Three, separate petitions against the construction of a temple in Sector H-9 of the federal capital were disposed of by the court on Tuesday, citing that “no occasion arises for this court to interfere”.
This was directed in a judgement of a single-member bench of the Islamabad High Court (IHC), comprising Justice Aamer Farooq, as it completed the hearing of three petitions.
In its verdict, the court noted that the three petitions, apart from challenging the construction of the temple and allotment of a plot, had questioned whether there were provisions for building a temple in the federal capital under its master plan and for the government providing Rs100 million for the purpose.
In the five-page long verdict, the court noted that according to the Capital Development Authority (CDA) land had been allotted in Sector H-9/2, where graveyards of other minorities already exist, for the construction of a temple, community centre and crematorium to the Institute of Hindu Panchayat (IHP) in 2017. Moreover, the CDA clarified that the subsector has been designated by the authority for the purpose.
Moreover, the counsel for CDA had told the court that it had stopped construction activity on the site as formal approval for the building plan of the centre was never obtained from the authority.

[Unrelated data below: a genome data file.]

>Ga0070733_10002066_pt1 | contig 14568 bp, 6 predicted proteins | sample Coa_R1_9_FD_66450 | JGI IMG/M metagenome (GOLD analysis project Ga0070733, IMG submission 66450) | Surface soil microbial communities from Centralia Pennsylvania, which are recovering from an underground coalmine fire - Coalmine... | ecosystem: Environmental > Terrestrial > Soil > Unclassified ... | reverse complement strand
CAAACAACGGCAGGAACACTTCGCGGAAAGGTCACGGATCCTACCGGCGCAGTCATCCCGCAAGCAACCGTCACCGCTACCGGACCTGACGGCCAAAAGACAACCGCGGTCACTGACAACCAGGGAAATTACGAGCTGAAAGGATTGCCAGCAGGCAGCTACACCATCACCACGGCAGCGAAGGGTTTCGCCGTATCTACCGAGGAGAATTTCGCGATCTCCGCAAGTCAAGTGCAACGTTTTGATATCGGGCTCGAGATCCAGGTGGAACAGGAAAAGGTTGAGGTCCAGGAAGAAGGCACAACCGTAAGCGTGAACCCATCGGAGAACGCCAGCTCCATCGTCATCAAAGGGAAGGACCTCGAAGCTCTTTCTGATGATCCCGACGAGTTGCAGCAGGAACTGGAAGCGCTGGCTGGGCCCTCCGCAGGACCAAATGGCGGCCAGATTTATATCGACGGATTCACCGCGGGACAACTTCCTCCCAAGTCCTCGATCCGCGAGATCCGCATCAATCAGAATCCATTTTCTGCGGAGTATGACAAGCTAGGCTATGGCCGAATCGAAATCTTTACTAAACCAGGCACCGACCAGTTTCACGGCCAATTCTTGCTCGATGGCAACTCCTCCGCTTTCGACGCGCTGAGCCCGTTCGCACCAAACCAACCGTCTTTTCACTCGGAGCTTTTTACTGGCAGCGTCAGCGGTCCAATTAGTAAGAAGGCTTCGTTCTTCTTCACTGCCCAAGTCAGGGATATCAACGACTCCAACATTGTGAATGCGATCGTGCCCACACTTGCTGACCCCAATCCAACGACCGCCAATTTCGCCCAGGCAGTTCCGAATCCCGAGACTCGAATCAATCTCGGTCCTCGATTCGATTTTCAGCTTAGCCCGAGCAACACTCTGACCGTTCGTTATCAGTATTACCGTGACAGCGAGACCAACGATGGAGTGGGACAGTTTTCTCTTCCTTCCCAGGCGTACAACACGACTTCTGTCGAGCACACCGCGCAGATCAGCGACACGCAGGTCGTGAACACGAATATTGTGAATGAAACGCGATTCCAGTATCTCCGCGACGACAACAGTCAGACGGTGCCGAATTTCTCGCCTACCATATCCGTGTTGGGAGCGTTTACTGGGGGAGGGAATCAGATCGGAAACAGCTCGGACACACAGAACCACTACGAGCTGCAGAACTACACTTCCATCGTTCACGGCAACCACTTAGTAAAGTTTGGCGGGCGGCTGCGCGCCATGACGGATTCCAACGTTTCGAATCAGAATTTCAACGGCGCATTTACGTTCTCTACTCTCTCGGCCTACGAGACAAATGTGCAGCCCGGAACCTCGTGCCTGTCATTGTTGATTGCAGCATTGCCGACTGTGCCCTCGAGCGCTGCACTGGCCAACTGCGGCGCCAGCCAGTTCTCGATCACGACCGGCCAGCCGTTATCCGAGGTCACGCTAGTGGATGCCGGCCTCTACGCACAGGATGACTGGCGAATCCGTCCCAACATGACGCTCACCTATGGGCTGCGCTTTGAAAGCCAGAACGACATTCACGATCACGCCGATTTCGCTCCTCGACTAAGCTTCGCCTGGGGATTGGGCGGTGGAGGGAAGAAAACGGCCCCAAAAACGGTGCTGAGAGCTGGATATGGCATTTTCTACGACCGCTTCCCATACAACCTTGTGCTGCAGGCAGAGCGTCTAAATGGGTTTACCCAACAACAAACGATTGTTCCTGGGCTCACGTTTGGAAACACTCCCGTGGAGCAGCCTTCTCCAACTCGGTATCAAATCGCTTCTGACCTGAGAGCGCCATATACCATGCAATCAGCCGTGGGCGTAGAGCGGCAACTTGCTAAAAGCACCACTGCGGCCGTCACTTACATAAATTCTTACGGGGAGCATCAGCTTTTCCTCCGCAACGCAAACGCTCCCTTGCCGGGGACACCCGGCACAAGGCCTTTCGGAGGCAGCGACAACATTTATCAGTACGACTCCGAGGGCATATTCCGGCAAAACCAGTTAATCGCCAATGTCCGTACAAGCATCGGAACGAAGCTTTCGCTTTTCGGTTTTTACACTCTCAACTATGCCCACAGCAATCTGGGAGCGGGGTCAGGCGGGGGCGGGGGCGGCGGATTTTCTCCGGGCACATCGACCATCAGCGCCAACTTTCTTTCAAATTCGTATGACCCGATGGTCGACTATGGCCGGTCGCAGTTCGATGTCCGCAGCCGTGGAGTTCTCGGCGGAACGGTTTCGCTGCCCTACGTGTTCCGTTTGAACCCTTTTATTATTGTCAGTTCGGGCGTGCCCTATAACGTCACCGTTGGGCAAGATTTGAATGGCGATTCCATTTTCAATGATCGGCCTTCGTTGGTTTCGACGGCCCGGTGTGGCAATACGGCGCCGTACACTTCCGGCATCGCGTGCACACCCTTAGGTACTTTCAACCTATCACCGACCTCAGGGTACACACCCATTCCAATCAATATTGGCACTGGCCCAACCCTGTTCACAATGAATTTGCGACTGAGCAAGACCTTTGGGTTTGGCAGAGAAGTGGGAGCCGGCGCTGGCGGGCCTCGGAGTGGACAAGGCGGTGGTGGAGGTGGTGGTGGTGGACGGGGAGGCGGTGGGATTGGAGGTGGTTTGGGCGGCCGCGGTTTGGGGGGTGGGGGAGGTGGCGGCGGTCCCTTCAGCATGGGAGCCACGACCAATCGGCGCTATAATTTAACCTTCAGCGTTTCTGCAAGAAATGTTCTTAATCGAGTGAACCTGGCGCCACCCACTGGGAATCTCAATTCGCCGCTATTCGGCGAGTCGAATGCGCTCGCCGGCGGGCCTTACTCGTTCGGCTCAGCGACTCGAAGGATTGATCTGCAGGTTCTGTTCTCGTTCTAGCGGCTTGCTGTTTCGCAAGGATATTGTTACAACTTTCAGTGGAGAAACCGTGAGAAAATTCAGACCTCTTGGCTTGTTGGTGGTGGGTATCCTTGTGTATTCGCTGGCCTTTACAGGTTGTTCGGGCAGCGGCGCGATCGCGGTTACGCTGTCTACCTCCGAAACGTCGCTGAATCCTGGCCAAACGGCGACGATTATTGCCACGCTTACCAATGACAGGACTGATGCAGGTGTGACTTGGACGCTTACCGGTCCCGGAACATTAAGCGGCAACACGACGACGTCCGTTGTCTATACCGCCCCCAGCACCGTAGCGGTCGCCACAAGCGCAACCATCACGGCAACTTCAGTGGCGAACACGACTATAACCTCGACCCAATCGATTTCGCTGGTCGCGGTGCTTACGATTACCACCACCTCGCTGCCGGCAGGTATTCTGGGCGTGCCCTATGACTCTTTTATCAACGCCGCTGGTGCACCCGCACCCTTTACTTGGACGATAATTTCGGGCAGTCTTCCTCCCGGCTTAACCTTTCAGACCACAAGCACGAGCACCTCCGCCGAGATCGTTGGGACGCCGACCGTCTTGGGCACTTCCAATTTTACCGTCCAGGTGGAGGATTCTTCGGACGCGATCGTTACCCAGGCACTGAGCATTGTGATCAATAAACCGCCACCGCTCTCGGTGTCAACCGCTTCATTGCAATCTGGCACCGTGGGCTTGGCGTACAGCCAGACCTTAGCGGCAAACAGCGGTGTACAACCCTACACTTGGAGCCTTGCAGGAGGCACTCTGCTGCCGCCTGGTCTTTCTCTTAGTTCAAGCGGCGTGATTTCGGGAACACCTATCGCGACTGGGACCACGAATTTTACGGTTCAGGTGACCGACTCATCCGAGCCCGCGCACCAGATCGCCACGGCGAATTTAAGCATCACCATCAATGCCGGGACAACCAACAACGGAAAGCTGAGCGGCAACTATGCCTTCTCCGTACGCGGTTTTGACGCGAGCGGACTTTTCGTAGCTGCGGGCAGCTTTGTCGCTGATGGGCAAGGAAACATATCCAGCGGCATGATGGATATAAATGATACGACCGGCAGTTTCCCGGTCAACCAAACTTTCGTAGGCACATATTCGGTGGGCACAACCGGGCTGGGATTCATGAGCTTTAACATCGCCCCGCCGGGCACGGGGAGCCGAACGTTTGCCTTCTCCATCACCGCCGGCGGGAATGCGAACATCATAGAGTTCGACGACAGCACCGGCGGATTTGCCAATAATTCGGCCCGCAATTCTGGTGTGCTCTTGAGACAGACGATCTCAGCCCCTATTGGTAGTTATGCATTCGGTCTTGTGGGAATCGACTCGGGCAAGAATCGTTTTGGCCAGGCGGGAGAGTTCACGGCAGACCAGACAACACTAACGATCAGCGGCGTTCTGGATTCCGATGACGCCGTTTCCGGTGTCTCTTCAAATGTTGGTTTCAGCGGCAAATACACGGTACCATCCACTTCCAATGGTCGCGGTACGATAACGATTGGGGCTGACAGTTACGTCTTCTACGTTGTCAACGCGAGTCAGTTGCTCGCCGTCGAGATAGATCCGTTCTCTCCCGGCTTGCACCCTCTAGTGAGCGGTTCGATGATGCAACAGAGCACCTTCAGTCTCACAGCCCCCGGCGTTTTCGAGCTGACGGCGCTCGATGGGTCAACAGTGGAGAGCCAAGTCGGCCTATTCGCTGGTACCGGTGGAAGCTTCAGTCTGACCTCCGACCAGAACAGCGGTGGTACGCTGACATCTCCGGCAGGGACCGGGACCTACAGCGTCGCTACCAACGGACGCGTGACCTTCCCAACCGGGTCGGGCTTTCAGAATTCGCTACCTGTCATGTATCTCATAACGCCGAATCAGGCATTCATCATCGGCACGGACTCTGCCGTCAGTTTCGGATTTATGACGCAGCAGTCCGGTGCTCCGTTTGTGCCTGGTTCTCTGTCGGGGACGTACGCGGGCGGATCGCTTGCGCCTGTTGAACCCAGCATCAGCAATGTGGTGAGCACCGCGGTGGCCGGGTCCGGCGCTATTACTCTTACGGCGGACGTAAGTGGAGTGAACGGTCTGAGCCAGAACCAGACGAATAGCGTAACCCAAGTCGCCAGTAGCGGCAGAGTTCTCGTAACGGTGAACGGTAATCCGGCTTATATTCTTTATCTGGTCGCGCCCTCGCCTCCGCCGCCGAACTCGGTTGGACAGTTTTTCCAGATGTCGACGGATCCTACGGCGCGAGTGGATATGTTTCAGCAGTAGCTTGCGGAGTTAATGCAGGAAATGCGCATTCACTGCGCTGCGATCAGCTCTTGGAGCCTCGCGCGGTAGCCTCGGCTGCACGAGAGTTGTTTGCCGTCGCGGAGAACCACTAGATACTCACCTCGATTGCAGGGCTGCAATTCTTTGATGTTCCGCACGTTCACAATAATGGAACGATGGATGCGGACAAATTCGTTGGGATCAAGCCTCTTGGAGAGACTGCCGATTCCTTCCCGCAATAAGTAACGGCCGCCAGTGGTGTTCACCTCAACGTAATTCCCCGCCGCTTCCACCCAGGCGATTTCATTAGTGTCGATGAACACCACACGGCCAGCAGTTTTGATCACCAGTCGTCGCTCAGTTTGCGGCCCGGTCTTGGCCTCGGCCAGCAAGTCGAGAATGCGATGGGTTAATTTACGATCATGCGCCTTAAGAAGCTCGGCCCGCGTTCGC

On the question of funding, the court noted that the government has not released any funds, rather the matter has been referred to the Council of Islamic Ideology (CII) for rendering its opinion. However, it further noted that there is no bar on the IHP from continuing construction of the complex using its funds.
The court noted that since the construction of the temple has been put on hold, “hence the grievance of the petitioners on the specific issue stand allayed and has become infructuous, for the time being.”
On the issue of the temple not being included in the master plan, the court ruled “the referred objection has no basis inasmuch as designated plots are not provided in the master plan, rather a broad outline of areas for various purposes is given.”
The court further noted that when the authority develops the sectors, it decides through its board and layout plans what each sector or sub-sector and the plots therein may be designated for.
The only violation, it noted, was that the building plan had not been pre-approved and that the authority had already halted construction work for this purpose.
“The fact remains that no construction at present is taking place at the site in question and is unlikely to commence until compliance is made with terms of allotment and CDA laws,” the order read.
The court subsequently disposed of the petitions. However, the court stated that “in future, if the petitioners have any grievance in the matter they may agitate the matter again.”
Published in The Express Tribune, July 8th, 2020.